Webster 1913 Edition
maille, OF. also
A small piece of money; especially, an English silver half-penny of the time of
[Obs., except in certain compounds and phrases, as blackmail, mails and duties, etc.]
Mail and duties
the rents of an estate, in whatever form paid.
A flexible fabric made of metal rings interlinked. It was used especially for defensive armor.
Hence generally, armor, or any defensive covering.
A contrivance of interlinked rings, for rubbing off the loose hemp on lines and white cordage.
Any hard protective covering of an animal, as the scales and plates of reptiles, shell of a lobster, etc.
We . . . strip the lobster of his scarletmail.
To arm with mail.
mallebag, trunk, mail, OHG.
malha, wallet; akin to D.
male; cf. Gael. & Ir.
A bag; a wallet.
The bag or bags with the letters, papers, or other matter contained therein, conveyed under public authority from one post office to another; the whole system of appliances used by government in the conveyance and delivery of mail matter.
There is amailcome in to-day, with letters dated Hague.
That which comes in the mail; letters, etc., received through the post office.
A trunk, box, or bag, in which clothing, etc., may be carried.
Sir W. Scott.
an iron rod, or other contrivance, attached to a railroad car for catching a mail bag while the train is in motion.–
an officer whose duty it is to guard the public mails.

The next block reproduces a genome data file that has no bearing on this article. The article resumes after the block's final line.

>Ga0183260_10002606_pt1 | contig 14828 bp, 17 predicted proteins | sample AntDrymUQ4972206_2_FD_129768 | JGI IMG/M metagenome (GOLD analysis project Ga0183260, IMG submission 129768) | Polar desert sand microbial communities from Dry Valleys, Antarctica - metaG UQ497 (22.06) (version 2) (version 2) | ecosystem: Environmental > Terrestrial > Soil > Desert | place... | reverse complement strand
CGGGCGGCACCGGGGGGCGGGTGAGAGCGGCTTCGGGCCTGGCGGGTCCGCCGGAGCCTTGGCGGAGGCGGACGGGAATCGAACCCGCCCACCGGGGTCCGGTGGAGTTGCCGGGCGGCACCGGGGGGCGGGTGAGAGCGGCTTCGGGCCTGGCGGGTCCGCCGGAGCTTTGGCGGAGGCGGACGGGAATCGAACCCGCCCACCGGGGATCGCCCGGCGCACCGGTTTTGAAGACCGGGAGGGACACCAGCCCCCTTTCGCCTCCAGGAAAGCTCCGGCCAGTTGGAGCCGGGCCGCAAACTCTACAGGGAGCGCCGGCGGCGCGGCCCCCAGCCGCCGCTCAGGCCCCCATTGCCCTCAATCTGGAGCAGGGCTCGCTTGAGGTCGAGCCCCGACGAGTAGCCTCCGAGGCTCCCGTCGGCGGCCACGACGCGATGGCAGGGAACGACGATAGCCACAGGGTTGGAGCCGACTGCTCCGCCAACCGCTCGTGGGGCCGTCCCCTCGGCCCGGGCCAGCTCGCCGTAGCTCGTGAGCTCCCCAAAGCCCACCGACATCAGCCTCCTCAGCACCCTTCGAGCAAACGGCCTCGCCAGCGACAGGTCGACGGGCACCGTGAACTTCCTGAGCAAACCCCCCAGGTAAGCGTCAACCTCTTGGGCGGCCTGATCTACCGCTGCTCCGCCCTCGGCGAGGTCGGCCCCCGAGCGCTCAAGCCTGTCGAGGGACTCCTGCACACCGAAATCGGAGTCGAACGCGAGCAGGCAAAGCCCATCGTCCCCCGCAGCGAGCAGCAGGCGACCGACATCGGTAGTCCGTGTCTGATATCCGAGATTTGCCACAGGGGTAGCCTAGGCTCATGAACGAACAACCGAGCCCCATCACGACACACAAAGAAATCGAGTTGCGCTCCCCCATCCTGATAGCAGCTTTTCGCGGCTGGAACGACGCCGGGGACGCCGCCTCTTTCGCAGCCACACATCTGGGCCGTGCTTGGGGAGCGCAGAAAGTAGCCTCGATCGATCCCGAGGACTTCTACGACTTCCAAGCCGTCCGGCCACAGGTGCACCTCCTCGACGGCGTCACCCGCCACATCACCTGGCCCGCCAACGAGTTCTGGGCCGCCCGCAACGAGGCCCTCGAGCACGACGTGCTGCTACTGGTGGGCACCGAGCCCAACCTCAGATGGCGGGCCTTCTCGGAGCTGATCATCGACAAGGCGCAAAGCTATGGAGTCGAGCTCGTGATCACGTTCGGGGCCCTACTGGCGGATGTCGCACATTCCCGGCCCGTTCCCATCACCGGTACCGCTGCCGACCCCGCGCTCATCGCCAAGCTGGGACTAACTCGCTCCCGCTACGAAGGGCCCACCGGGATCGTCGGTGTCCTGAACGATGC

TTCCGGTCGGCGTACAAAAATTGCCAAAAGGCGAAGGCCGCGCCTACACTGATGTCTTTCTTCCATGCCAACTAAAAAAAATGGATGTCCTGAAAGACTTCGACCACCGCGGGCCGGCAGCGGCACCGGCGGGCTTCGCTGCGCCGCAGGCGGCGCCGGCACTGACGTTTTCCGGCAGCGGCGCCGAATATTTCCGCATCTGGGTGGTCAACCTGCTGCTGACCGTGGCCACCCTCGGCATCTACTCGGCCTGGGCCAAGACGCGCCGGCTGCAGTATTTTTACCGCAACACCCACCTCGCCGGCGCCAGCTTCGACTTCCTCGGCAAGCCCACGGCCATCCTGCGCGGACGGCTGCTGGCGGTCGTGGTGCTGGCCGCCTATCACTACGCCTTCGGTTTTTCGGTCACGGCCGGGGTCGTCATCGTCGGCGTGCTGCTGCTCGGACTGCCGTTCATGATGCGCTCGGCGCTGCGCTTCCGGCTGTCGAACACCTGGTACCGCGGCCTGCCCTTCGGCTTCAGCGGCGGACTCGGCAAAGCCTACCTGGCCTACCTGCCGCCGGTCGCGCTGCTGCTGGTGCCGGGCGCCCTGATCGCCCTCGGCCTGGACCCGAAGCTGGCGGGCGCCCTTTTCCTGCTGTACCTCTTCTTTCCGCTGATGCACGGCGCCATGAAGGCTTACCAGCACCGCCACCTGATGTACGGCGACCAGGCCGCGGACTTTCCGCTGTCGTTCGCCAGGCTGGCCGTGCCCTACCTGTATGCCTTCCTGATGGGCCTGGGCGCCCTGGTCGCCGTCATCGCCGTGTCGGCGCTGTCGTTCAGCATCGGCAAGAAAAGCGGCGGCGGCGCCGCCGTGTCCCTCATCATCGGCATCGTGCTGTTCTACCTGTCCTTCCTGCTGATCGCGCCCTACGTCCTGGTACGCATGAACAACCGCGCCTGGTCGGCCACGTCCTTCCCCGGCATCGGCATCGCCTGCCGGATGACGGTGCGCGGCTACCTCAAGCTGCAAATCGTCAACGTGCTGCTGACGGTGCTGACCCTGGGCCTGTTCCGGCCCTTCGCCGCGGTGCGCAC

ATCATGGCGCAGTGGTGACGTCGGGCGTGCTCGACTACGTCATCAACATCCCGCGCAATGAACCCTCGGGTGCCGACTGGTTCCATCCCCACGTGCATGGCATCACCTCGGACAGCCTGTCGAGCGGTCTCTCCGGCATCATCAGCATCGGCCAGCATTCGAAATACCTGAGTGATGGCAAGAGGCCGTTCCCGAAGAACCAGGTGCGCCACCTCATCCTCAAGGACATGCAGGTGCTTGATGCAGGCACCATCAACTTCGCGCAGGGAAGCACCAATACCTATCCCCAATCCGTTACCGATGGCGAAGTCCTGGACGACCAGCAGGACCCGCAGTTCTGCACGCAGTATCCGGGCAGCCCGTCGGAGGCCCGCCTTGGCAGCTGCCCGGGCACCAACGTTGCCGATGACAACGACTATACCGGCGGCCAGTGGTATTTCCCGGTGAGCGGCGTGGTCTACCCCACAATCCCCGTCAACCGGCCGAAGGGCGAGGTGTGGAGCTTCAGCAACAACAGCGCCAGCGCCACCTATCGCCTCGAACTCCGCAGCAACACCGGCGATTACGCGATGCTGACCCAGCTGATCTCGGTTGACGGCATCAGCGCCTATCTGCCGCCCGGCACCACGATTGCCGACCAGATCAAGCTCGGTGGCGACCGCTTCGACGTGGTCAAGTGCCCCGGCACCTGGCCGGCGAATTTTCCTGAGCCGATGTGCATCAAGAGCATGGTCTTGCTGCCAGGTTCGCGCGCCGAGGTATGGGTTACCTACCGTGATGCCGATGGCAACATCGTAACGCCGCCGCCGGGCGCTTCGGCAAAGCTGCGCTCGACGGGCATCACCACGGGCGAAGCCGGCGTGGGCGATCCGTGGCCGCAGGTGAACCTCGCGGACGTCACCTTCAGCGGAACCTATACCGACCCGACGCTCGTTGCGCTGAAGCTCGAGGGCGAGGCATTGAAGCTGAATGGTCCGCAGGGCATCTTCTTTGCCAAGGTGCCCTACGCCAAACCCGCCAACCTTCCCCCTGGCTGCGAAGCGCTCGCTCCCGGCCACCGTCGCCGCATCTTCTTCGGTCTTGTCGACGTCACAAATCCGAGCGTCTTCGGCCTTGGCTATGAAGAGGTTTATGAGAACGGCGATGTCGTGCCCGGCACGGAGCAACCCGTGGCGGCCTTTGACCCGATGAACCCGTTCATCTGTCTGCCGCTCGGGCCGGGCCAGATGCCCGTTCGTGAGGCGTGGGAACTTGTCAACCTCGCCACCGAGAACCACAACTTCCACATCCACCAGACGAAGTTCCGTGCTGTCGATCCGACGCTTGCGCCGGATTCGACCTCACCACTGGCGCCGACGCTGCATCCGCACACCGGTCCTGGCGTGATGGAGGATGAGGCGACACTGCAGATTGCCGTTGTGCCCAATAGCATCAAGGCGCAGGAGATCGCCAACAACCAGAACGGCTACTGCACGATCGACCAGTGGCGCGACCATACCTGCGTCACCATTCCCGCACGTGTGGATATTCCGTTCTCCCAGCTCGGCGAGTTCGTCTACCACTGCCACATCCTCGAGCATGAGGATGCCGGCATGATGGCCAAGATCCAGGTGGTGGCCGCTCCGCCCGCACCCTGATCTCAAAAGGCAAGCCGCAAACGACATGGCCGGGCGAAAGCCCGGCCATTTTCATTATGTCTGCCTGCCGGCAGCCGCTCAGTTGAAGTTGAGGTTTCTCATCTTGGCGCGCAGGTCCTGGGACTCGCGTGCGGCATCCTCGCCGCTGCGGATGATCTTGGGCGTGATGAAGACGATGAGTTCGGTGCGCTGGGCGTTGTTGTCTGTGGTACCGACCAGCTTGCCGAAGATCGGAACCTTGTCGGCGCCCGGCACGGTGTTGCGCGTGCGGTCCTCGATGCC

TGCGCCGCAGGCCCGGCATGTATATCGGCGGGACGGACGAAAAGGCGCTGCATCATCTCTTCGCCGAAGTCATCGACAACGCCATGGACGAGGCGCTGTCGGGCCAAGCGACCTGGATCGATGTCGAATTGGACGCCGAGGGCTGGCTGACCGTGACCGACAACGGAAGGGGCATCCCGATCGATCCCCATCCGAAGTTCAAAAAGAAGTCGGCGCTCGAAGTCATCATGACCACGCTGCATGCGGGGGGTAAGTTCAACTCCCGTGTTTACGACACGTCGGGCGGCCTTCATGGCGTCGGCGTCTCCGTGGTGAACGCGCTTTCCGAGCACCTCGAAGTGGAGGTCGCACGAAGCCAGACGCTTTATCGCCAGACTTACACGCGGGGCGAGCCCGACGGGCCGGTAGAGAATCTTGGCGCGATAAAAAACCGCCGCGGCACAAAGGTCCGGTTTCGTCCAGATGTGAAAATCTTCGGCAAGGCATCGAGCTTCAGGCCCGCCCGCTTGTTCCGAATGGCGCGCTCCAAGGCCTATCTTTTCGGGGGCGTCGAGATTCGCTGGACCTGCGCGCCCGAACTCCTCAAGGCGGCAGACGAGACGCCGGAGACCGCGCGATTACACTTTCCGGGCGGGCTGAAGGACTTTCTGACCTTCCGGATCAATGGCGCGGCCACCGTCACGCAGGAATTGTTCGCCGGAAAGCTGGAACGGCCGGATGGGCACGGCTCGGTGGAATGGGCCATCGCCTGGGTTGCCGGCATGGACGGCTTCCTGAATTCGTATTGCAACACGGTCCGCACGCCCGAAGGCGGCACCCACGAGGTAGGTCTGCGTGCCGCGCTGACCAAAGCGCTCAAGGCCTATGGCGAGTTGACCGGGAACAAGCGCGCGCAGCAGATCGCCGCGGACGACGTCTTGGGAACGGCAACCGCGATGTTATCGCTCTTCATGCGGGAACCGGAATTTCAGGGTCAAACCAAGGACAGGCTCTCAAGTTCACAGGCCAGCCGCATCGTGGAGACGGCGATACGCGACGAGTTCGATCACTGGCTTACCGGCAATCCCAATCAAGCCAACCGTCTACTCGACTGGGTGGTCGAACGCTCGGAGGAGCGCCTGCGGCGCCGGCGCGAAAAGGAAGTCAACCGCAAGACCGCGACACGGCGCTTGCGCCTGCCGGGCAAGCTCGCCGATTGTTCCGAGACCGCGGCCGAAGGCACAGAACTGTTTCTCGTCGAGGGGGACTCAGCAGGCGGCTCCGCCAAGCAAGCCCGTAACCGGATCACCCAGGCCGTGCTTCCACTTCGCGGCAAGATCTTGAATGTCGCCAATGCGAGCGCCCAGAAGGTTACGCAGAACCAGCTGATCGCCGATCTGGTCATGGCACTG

a railroad train carrying the mail.
imp. & p. p.
p. pr. & vb. n.
To deliver into the custody of the postoffice officials, or place in a government letter box, for transmission by mail; to post;
as, tomaila letter.
☞ In the United States to mail and to post are both in common use; as, to mail or post a letter. In England post is the commoner usage.
Webster 1828 Edition
1.A coat of steel net-work, formerly worn for defending the body against swords, poniards, &c. The mail was of two sorts, chain and plate mail; the former consisting of iron rings, each having four others inserted into it; the latter consisting of a number of small lamins of metal, laid over one another like the scales of a fish, and sewed down to a strong linen or leathern jacket.
2.Armor; that which defends the body.
We strip the lobster of his scarlet mail.
We read also of shirts of mail, and gloves of mail.
3.In ships, a square machine composed of rings interwoven, like net-work, used for rubbing off the loose hemp on lines and white cordage.
4.A rent. Also, a spot.
1.To inclose in a wrapper and direct to a post office. We say, letters were mailed for Philadelphia.